12 Most Attainable Social Media Goals for Your BusinessAnita Kirkbride
This article was originally published at 12Most.com
Have you ever been asked, “What is your goal for social media?” If you’re working with a social media consultant, I sure hope so… if they haven’t asked you, how do they know how to help you? Many people automatically say “sales”, but that is definitely not the only reason to engage in social media. While I truly and honestly believe that good social media engagement by a business can lead to sales, I also do not believe that is the only, or best, reason for being there. Here are some great alternative social media goals:
I think this is the one that most people associate with social media. After all we often call it social media marketing. A lot of what “we” do on social media we do to get in front of our potential customers, to create awareness of a product or service.
Just like meeting new people face to face at your local Chamber of Commerce event, social platforms like Twitter can provide infinite opportunities to meet new people who are not local. Trying to branch out in the Australian market? Search Twitter for Australians talking about needing your product or service. Looking for a speaking engagement in Europe? Search Twitter for opportunities and other speakers to ask for advice. And be prepared to offer help in return. Networking, like social media, is a two-way street.
3. Customer Service
Some social accounts are set up for the express purpose of servicing customer enquiries and complaints. I see this mainly on Twitter, where companies like Hootsuite and Best Buy have dedicated “help” accounts to answer those queries.
4. Education (for yourself)
Twenty years ago where did you go when you needed to research something? The library? The newspaper archives? Now everything you need can be found online. No matter what your topic, there are people out there tweeting and posting about it, you just need to find them and they will point you to a cache of resources you wouldn’t otherwise have had access to.
5. Education (for your potential clients/customers)
Do you have a complicated product line? How-to videos or blog posts can be an excellent way to educate your customers on how to use it, while saving you time by creating a resource for the next person to ask that question. Other great things to educate your customers about: manufacturing processes, benefits of organic products, how new products are developed, and soooooo much more.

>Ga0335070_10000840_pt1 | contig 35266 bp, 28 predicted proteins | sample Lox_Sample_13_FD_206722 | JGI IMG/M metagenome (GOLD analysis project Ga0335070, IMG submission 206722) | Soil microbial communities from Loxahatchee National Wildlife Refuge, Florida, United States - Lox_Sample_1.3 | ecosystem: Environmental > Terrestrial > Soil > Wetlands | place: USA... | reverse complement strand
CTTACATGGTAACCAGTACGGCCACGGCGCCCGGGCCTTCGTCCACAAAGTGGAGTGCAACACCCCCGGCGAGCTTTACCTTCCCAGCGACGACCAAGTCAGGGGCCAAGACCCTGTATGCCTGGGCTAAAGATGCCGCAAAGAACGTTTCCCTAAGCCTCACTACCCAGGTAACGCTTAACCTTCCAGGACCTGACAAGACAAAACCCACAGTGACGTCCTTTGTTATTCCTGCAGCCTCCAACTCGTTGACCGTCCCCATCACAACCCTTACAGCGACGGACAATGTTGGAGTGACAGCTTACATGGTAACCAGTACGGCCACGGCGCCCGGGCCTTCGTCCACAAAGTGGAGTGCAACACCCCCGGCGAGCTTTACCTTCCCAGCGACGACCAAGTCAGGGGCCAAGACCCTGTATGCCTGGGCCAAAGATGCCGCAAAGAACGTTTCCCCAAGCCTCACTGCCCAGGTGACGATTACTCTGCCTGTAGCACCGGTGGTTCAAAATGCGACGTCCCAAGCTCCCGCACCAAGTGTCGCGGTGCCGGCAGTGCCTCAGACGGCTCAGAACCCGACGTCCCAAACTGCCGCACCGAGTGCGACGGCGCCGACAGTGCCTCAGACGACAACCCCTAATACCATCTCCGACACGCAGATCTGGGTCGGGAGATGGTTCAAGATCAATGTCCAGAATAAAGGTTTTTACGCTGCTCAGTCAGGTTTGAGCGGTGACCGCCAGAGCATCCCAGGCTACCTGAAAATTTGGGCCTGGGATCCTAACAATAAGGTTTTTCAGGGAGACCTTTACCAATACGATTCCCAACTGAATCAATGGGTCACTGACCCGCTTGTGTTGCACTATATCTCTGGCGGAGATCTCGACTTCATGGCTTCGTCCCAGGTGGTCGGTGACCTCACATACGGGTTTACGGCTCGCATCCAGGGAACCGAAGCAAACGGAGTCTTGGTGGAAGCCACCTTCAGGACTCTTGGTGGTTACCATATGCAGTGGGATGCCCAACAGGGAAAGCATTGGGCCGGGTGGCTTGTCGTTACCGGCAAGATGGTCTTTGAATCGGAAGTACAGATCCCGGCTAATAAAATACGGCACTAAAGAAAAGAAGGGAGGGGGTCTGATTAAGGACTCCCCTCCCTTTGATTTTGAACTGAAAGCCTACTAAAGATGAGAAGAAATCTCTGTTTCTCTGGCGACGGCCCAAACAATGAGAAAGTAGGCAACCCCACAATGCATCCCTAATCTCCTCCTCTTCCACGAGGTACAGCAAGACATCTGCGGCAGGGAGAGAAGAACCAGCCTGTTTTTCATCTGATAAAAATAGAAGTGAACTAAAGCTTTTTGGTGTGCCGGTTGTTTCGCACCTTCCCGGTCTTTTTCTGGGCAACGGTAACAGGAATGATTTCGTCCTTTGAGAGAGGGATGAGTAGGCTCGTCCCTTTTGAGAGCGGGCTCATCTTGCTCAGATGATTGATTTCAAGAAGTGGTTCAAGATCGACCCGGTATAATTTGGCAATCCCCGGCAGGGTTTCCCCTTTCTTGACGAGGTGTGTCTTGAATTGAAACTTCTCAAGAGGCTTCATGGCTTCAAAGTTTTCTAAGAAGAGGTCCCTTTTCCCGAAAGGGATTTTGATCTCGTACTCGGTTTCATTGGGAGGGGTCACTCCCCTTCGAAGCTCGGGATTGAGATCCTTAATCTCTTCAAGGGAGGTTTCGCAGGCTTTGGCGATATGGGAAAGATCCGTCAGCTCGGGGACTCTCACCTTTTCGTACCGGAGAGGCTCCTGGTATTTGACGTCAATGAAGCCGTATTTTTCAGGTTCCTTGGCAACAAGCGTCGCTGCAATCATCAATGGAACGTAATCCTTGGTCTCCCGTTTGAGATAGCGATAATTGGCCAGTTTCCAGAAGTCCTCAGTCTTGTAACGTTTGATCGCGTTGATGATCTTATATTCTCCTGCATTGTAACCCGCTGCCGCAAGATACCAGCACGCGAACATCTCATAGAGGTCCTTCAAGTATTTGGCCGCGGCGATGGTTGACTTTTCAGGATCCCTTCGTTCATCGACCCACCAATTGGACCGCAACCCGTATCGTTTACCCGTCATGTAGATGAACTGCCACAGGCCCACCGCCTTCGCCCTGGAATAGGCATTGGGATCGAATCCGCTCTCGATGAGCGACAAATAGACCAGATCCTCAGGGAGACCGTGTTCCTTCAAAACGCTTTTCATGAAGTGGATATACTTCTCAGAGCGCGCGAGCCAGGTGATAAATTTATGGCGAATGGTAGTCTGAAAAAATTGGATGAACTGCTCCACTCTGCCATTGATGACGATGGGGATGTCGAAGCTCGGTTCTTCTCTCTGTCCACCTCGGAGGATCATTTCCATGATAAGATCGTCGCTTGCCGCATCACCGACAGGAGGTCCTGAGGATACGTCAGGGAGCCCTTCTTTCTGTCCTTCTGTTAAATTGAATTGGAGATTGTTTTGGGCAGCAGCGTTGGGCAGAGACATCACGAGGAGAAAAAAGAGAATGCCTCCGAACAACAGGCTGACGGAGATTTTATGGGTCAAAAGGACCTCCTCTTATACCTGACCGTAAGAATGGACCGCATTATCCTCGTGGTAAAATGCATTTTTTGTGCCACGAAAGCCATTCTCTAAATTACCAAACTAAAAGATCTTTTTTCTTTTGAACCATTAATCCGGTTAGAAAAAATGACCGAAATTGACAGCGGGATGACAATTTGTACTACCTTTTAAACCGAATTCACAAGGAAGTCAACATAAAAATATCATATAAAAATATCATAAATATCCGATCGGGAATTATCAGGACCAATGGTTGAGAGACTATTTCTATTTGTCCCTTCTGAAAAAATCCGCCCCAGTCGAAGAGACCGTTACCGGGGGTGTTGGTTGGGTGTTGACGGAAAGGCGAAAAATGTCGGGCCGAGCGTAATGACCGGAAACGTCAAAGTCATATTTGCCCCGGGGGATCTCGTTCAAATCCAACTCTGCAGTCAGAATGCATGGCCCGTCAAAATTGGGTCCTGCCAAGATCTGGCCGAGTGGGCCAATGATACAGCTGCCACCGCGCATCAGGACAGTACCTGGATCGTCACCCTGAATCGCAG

6. Market Research
Much of what you need can be found online, whether you’re starting a new business or you are updating your business path for the next three years. You can find demographic and population information on government websites. You can research company names, locations, franchise opportunities. Some of this is available through Google, but think of the additional information you have access to by joining groups on LinkedIn, or searching Twitter.
7. Competitive Research
Social media makes it very easy to check up on your competition. Use this ability to see where their gaps are and fill them yourself!
Is part of your business model to change the way people do something? Whether you’re lobbying government for tighter food safety regulations, or promoting a boycott of Monsanto products, never before have you had the ability to reach millions of people so easily.
9. Create Expert Status
For consultants this is a popular one. It’s harder to sell your time, but if you create your reputation as an expert in your field, it becomes easier. Providing useful content on your social channels can help people see your expert status in ways they might not by simply meeting you at a networking event. With the addition of endorsements and recommendations, word of mouth marketing takes over and other people will help you build that reputation.
I think Oreo is a great example of this. I mean really… what else can they do? By being entertaining they’ve garnered over 33 million Facebook fans and over 108,000 Twitter followers. Who knew there were so many ways to talk about a cookie?
11. Grow Your List / Fill Your Funnel
You can use social media to direct people to your e-mail or other marketing funnel. This works especially well if you have something to give them as an incentive, like an e-book or whitepaper.
12. Garner Media Attention
If you need to build relationships with the media, social might be the way to do it now. I know 90% of the local media in my area are using Twitter… some more effectively than others of course. Because you now have direct, public and easy access to many forms of media, you should be able to find the ones you need to help forward your cause, build your business or get your information out there. While this wasn’t a goal for my own business, I’ve now built relationships through Twitter with a couple of local journalists who will call on me when they need a social media expert for their story. Just like you are going to find new people to talk to, reporters are scanning social media for stories to cover and new angles to add.
Some people will say you should be doing all of this anyway and maybe you should, but you can really only focus on a select few at a time. All of these different goals do tend to intertwine nicely. Manage to incorporate all of them into your strategy and I’m guessing you’ll be the next big thing. Focus on a select few of them and you will be primed to reach your business goals. Either way, it’s a win-win. Your customers win because you’re efforts are focused and they know what to expect. You win because your efforts are focused and you know what to post!